Originally published by Brendan Coffey at Sportico
Sports betting is in Tom Waterhouse’s blood.
Waterhouse, 39, is the founder and manager of Waterhouse VC, among the best-performing venture capital funds since 2019 with a 2,113% total return as of Jan. 1. But unlike many of those rushing to capitalize on the opening of the North American market for sports wagering, he’s no newbie to field. The Australia native’s great-grandfather was a bookie in the 1800s, the first in a line of four generations of bookmakers, with the younger Waterhouse embracing the roll after college in the 2000s, taking bets over the phone.
“I thought, ‘What a great thing I’ve stumbled upon,’” Waterhouse said. “You get to go to the horse races three days a week, there’s unlimited betting turnover, and operational costs are very low. I thought, ‘Gosh, I’m going to be, hopefully, doing this the rest of my life.’”
It hasn’t developed quite as planned. The 2008 opening of wagering in Australia to Internet businesses gutted traditional bookies. Rather than give up, the enterprising Waterhouse joined them, starting a quick-growing web bookmaker that was bought in 2013 by William Hill. The entrepreneur was then made CEO of William Hill Australia within a year. He focused on churning out technology-based wagering products, estimating up to 300 viable ones were in development when William Hill was sold to new investors in 2018.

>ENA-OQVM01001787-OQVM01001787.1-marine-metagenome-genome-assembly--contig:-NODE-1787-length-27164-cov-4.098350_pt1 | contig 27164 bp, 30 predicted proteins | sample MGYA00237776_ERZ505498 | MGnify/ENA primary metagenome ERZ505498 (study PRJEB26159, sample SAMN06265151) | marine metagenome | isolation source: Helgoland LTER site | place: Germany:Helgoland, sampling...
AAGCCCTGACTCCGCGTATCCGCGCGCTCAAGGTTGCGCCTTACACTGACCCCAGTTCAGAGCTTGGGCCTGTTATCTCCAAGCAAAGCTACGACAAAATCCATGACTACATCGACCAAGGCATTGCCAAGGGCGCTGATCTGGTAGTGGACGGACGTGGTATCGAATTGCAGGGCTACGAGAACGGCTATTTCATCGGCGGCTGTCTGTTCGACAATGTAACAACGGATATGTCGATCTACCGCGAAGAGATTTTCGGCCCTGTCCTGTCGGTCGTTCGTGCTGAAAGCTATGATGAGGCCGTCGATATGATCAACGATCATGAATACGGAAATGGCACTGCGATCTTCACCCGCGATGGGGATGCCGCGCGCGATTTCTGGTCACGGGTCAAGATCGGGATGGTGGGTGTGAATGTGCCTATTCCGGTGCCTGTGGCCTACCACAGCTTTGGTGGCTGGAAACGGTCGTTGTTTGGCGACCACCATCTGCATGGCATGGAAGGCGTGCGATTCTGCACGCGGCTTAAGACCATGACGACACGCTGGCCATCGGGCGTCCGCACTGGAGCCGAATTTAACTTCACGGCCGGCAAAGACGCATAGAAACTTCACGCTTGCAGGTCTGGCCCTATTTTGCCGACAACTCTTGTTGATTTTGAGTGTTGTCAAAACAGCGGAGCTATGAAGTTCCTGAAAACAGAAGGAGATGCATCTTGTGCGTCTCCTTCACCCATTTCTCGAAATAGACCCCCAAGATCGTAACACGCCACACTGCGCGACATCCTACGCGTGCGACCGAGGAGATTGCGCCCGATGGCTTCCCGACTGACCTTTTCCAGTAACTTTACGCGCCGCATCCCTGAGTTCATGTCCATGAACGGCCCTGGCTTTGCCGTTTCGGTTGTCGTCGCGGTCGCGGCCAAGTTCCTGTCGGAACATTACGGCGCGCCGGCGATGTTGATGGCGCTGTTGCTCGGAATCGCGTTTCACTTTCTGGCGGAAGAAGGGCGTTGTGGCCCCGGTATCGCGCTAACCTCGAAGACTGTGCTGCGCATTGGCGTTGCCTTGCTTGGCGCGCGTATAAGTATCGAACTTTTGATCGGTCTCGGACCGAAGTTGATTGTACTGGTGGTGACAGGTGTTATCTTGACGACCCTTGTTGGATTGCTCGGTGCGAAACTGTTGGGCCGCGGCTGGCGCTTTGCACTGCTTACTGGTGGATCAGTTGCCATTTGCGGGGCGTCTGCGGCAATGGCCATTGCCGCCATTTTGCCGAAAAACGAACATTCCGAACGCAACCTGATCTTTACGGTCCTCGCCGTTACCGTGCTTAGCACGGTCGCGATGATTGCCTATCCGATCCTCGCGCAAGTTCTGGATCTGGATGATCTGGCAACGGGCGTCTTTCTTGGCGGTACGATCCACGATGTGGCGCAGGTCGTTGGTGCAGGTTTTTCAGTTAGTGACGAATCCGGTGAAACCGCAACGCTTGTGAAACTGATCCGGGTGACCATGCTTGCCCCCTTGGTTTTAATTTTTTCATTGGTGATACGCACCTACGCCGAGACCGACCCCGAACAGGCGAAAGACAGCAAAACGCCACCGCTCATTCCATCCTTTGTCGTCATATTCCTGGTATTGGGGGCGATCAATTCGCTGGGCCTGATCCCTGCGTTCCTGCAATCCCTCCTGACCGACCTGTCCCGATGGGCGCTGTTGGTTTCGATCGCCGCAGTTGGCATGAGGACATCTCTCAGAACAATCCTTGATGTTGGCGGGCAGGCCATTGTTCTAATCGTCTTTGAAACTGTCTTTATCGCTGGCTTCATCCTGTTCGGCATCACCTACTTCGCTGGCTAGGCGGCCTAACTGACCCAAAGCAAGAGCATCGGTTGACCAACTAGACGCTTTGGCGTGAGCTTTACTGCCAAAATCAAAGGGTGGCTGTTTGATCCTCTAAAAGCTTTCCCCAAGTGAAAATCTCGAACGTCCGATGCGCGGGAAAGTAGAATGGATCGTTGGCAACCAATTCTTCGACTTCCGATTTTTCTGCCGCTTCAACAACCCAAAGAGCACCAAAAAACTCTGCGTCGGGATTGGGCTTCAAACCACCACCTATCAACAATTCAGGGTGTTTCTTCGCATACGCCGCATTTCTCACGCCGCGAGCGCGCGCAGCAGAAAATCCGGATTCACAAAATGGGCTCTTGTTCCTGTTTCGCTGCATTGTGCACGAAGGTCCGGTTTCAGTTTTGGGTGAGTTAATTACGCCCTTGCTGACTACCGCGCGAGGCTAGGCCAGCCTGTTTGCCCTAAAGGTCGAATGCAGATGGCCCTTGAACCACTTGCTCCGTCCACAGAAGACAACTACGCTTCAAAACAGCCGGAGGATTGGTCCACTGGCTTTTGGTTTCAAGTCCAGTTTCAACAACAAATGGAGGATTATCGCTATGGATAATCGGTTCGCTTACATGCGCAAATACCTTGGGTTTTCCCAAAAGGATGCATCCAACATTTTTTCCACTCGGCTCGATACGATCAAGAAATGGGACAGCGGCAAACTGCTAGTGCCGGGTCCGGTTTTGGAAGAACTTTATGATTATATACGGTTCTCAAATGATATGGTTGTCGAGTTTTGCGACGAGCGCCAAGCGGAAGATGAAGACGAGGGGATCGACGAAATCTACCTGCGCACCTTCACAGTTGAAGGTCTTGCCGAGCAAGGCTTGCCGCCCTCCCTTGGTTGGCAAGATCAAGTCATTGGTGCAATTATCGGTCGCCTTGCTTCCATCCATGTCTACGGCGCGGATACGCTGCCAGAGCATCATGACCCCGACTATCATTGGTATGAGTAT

As part of that acquisition, Waterhouse agreed to leave the business and not enter betting for two years. Knowing how much potential tech had in wagering, he decided to start investing in the sector instead.
“I don’t feel I’ve got a huge edge understanding if [a business] should be valued at 15 or 22 times earnings,” said Waterhouse, on a phone call as he traveled from the White Turf horse races in St. Moritz. “But I felt I had an understanding of the product going into these online betting providers, what products were going to work and what products were going to have an appetite from the companies.”
Early returns proved his instinct right. Not even three years old, the Waterhouse VC fund brought early investors those eye-popping returns in part because Waterhouse employs his own engineers to look under the hood of potential tech investments, complementing his expertise in judging the market viability. An early win: buying into Aussie horse racing tech outfit BetMakers Technology at six cents a share, well ahead of its run up to AUD$1.60.
The BetMakers investment shows one of the preferences of Waterhouse’s investment strategy: finding businesses with hard-to-replicate positioning. BetMakers’ advantage is that it’s a middleman in horse racing. “They’re collecting data from the bookmakers, supplying it to the operators and collecting information from the bookmakers and supplying it to the bodies for integrity data,” he explained.
A potential competitor would need deals with each side of the market plus the tech know-how to execute, something he says is very difficult.